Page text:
The Complete Guide to Insurance Advertising Compliance
Insurance marketing compliance is serious business.
That’s because insurance ads are held to a higher standard than many other industries, and insurance marketers have more hoops to jump through than the average advertising professional.
Insurance advertising is held to high regulatory standards for good reason: to prevent companies from misleading consumers and prospective purchasers, either intentionally or unintentionally.
Consequences for failing to comply with marketing compliance laws can range from cease and desist letters to sizable lawsuits. But in addition to avoiding penalties, maintaining compliance comes with benefits: If you follow the rules laid down by each state, you’ll see longer campaign lifespans, more campaign success and less frustration.
With all this in mind, insurance advertisers need to balance compelling messaging with careful compliance.
There are numerous steps and rules to follow. Instead of committing everything to memory, this guide shares the most important aspects to help you keep everything top of mind.
Achieving marketing compliance in the insurance advertising space requires more than abiding by just one set of regulations.
While the National Association of Insurance Commissioners (NAIC) dictates the broad strokes of compliance regulations, individual states determine their own requirements for compliance. On top of that, many insurance carriers have their own rules to abide by.
These regulations apply to all forms of advertising. And because the NAIC was outlined before many modern digital channels existed, internet advertising presents even more challenges.
States typically base their models of compliance on the NAIC’s regulation templates. Those templates fall under the following categories such as:
- Third Party Administrators, or TPA: these models encompass regulations for claims processing and employee benefits management.
- Life and Health: As the name suggests, this category regulates any health insurance or life insurance policies.
- Accident and Sickness: Insurance products that cover accidents or illnesses are regulated under these models.
- Producer Licensing: Insurance agents and brokers in the U.S. are required to be licensed as a “producer.” These models oversee producer activities.
Each category has an extensive model of regulations, covering every aspect of a campaign to prevent misleading statements and unfair trade practices—and state insurance laws vary.
While specific laws vary between states, the essential tenets of insurance marketing advertising remain the same. As long as you keep these compliance measures in mind, your insurance advertisements will be easier to set up and move out to market.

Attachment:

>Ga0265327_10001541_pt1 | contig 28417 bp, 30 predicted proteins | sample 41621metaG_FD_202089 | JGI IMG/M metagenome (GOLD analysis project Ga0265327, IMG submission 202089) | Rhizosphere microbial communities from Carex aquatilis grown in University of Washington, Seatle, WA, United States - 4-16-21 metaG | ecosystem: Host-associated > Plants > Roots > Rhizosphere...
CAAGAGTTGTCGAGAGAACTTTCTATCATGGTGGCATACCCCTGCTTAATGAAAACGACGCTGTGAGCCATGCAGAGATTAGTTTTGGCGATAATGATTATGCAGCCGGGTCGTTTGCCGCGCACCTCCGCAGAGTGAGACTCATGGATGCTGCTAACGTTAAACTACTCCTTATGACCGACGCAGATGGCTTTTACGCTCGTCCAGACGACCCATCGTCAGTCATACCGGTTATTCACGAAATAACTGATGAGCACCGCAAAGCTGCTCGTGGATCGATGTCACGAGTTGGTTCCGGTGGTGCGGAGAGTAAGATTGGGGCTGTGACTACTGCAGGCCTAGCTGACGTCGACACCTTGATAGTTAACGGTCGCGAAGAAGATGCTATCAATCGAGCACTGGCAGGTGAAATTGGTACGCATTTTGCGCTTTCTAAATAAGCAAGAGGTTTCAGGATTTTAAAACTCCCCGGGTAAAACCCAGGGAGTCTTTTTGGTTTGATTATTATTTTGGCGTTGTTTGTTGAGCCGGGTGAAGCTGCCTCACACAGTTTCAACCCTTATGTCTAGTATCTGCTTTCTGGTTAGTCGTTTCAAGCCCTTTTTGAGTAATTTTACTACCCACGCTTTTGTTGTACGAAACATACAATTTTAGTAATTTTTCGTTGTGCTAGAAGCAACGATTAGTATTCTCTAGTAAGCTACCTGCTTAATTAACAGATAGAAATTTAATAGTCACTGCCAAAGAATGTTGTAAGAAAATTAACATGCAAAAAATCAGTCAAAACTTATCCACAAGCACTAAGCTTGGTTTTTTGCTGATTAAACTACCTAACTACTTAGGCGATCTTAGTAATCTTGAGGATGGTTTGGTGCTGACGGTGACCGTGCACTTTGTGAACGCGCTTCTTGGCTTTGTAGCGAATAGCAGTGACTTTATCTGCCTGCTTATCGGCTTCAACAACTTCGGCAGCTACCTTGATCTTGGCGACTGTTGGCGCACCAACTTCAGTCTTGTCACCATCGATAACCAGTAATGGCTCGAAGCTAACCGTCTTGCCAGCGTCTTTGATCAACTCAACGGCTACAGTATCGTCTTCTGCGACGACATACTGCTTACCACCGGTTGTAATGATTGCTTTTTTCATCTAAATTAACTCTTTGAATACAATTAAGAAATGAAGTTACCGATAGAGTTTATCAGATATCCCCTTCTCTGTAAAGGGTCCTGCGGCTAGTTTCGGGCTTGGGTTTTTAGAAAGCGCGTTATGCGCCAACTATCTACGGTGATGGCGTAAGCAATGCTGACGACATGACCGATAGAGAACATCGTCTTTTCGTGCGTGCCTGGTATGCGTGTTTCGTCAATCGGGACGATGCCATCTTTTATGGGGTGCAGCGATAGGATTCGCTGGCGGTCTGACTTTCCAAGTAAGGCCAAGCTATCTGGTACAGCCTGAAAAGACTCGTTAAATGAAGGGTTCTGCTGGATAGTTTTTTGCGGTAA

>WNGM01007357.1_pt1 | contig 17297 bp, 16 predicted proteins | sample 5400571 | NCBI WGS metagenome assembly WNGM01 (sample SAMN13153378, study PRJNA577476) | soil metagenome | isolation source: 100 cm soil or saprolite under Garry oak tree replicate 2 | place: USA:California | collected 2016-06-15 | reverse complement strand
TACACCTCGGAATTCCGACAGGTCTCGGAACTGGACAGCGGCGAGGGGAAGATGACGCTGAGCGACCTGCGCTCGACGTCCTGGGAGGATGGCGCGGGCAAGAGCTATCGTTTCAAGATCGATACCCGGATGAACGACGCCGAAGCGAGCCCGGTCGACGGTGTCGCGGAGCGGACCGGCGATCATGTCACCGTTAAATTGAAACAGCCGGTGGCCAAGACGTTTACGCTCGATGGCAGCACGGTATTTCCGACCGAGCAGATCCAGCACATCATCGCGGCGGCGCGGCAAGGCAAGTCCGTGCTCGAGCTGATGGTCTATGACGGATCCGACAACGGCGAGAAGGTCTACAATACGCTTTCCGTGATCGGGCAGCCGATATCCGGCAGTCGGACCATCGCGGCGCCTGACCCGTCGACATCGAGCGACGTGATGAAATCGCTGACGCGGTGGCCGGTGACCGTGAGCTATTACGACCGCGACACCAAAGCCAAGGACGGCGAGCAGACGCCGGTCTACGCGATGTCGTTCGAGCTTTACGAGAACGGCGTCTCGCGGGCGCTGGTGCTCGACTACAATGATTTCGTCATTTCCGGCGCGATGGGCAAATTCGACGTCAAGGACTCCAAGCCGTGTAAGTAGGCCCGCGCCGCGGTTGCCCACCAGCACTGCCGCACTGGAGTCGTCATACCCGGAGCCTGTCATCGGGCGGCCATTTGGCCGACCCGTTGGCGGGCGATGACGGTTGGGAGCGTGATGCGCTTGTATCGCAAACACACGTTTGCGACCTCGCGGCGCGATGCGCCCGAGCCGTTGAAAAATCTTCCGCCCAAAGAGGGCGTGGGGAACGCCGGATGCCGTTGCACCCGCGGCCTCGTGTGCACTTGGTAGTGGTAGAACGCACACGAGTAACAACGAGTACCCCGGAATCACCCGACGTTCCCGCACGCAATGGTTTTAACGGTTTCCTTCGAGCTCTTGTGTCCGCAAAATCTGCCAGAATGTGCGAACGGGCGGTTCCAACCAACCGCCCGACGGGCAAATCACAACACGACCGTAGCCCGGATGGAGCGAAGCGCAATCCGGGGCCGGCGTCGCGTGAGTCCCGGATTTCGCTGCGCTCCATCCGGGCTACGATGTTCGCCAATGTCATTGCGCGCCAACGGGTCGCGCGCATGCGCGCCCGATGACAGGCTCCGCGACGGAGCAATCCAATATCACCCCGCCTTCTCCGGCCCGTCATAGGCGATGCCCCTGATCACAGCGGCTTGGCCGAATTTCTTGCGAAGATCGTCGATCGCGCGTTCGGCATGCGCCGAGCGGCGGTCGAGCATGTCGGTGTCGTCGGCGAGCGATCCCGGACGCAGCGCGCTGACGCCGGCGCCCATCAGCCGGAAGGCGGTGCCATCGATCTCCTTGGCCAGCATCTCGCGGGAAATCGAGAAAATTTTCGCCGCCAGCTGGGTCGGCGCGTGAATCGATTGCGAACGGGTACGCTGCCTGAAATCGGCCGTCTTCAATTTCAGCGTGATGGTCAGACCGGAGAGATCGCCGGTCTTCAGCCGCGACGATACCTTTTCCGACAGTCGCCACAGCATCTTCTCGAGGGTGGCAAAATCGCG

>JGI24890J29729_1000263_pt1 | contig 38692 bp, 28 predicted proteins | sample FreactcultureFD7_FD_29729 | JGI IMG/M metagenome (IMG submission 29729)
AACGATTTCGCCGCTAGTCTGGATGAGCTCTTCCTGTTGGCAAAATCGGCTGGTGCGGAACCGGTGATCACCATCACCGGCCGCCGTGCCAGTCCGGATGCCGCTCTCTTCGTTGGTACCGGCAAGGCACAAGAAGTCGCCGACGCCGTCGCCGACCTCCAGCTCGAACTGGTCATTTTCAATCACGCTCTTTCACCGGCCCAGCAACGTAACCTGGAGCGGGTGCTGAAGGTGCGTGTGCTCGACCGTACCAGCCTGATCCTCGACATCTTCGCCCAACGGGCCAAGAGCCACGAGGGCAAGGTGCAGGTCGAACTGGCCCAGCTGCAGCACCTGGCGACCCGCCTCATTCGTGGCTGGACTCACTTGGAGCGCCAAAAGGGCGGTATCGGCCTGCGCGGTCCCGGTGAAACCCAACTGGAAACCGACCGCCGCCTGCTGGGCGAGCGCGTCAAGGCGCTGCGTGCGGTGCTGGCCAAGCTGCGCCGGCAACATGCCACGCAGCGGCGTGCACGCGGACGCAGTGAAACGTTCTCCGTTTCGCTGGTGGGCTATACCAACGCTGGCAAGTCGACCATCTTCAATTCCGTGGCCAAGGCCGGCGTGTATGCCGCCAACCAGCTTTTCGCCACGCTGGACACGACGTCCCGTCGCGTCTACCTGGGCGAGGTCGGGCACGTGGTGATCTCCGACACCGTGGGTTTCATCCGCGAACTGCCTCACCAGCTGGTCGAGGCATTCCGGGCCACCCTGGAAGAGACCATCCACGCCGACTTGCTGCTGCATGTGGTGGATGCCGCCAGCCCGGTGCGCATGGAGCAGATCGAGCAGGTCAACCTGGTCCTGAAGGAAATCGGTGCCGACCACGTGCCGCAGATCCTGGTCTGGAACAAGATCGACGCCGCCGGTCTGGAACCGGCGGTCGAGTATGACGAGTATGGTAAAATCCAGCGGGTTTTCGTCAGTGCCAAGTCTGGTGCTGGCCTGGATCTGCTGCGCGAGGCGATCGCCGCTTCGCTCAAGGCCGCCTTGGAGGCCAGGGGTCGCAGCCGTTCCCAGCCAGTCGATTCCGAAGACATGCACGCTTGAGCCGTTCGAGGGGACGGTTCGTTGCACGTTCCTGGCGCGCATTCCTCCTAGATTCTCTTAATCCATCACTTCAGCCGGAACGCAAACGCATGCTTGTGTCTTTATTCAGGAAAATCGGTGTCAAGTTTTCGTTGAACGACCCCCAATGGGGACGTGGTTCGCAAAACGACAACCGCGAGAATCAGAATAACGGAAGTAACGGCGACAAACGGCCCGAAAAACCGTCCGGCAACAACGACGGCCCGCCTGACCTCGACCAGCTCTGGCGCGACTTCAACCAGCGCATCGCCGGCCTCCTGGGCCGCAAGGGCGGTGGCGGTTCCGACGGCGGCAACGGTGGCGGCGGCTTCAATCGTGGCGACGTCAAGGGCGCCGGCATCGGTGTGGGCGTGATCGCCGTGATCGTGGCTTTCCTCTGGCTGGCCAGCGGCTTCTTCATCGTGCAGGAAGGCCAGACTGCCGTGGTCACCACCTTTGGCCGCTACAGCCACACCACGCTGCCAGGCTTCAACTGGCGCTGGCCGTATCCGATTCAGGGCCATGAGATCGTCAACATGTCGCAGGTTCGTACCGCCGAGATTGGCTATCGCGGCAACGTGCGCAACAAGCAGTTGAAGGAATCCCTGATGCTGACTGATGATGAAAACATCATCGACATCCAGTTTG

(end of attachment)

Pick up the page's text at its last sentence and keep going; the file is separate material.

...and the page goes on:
Every advertisement, regardless of who made it, is the responsibility of the insurer whose policies are being advertised. Insurance producers should always submit content for review to the insurance company they represent to ensure nothing slips through the cracks and prevent any false advertising.
Your content needs to be truthful and in no way misleading. A degree of scrutiny equal to the Commissioner of Insurance should be taken to ensure this is true for every ad to avoid creating ads that are misleading or deceiving purchasers in any way.
Going hand-in-hand with being truthful, ads shouldn’t imply an insurer or producer is licensed in states where they aren’t. Licenses are all or nothing; either you’re licensed in the state or you aren’t.
Exclusions and limitations must be easily seen and understood. In other words, there shouldn’t be important details hidden in the fine print. Any information that is required to be disclosed can’t be minimized or obscured in any way.
The name (and in some cases policy number) of the producer has to be on every advertisement related to their business or offerings.
Ads for an insurance company or insurance policy can’t disparage another insurer or their product. That also goes for false or misleading information about any aspect of their business, including commercial ratings.
When using statistics, only use recent and relevant information with clearly defined sources.
All third-party testimonials should be genuine, accurate and back up the author’s claims.
Keep up with regulations in the states you will be advertising in. Insurance regulations on a state and carrier level are constantly changing and it’s on you to be aware of changes as they occur.
A compliant advertisement in the insurance industry is one that is truthful, informative and up-to-date. While other industries can sometimes bend the truth slightly or use hyperbole to fit the needs of their marketing efforts, insurance advertising has clear guidelines that must be upheld.
The NAIC has been around since 1871 helping to set the standards over the years in the insurance industry. The guidance they offer allows states to create their own set of insurance regulations. Any changes to the guidelines are slow and can take months to years to occur. At the time of publishing, no potential changes are in the pipeline. For now, you can expect no changes to the current system will be passed any time soon.
But always have the national regulation templates in mind and keep up with changes to state regulations to see the most success from your marketing materials.
Even for industry veterans, attempting to achieve and maintain marketing compliance in the insurance advertising industry can be a challenge.
A partner can help you navigate the compliance process and avoid violations. The insurance marketing experts at FM Engage have all the skills and tools necessary to help you create an effective, compliant marketing campaign. We stay up to date on regulations and provide the guidance your team needs. Connect with FM Engage today.